• Cherni Osam – Ambaritsa and back
  • Cherni Osam – Steneto and back

If you have more time you can take the routes from Kozya Stena hut to the east to Dermenkaia hut, Levski hut and further to Kupena and Botev peaks. Be prepared for changeable weather and low temperatures even in the hottest summer months.

South and south-east from Troyan there are several nature reserves which are part of Central Balkan nature park – the most important being Djendema and Steneto – where are some of the best preserved forests with rare plants and animals.

If you are travelling between Northern and Southern Bulgaria between April and October you can take the pass from Troyan through Beklemeto to Karnare instead of the more popular roads. It is very picturesque and the views from the highest part are amazing.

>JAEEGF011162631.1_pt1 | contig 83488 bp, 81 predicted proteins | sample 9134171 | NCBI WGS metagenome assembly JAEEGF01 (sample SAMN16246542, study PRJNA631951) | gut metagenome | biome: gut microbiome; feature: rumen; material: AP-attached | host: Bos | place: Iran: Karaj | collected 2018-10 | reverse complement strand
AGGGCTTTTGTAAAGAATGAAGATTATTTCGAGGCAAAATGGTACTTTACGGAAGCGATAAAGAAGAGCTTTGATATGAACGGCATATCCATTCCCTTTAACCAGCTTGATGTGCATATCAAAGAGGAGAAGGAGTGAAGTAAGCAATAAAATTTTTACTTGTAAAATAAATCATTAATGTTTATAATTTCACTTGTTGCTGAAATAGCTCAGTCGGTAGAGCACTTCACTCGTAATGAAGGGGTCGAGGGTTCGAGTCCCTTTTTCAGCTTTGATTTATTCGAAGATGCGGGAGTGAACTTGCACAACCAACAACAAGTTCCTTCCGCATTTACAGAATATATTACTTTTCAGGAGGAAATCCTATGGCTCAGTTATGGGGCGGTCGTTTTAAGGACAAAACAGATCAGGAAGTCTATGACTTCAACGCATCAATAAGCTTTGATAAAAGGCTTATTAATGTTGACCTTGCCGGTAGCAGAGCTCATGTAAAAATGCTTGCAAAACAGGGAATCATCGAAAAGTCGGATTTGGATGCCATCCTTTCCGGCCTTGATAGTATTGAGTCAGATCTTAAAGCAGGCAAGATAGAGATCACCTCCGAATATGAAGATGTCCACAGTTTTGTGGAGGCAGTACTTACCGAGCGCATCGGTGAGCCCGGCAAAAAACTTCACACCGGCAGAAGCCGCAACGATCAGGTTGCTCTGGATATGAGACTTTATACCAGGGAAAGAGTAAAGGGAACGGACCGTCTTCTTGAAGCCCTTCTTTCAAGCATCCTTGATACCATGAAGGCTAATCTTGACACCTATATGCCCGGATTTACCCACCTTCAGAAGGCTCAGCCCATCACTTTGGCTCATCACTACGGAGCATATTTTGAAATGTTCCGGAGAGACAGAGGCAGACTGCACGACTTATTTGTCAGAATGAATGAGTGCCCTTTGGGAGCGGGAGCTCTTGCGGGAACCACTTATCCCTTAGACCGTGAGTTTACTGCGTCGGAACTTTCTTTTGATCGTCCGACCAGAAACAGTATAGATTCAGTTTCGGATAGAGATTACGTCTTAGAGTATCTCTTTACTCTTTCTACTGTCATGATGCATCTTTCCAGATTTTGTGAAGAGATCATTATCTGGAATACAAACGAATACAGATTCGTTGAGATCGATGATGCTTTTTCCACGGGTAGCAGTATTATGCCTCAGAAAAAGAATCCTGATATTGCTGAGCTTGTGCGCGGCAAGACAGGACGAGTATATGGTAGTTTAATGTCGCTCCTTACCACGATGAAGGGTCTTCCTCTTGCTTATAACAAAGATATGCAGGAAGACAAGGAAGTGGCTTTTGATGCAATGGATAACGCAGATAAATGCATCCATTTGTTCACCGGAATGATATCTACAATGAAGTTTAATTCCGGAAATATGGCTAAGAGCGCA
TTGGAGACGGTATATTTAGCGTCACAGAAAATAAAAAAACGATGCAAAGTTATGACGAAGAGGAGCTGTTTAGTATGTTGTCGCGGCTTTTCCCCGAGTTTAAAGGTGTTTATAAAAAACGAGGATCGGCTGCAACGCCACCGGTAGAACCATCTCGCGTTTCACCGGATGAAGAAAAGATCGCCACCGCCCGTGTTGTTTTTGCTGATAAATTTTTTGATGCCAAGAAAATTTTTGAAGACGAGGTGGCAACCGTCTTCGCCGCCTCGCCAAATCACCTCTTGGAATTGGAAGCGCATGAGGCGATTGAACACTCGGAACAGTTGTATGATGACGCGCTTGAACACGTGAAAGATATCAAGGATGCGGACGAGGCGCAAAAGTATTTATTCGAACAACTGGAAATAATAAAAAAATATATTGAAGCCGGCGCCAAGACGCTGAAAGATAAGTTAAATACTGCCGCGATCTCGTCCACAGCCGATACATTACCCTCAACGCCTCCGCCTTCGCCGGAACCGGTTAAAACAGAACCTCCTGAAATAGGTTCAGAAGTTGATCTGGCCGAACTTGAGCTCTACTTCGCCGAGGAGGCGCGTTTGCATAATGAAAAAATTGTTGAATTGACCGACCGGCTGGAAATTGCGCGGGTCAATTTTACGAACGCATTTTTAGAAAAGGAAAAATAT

The town of Apriltsi is situated in a lovely valley with enchanting views. Although the town itself is not of particular interest it is a starting point for a visit of the highest peaks of Stara Planina as well as to some beautiful protected areas. The Apriltsi area offers excellent opportunities for fishing, walking, horse-riding, cycling and hunting. Apriltsi is spread along the river Vidimska. The town has several quarters which are far from each other and you have to learn the route well before going not to waste time in finding the right place to start your mountain adventure there. From the Vidima quarter one can visit the Vidima waterfall – an outstanding Alpine-looking formation which is most beautiful in the spring when the snow in the higher mountain melts.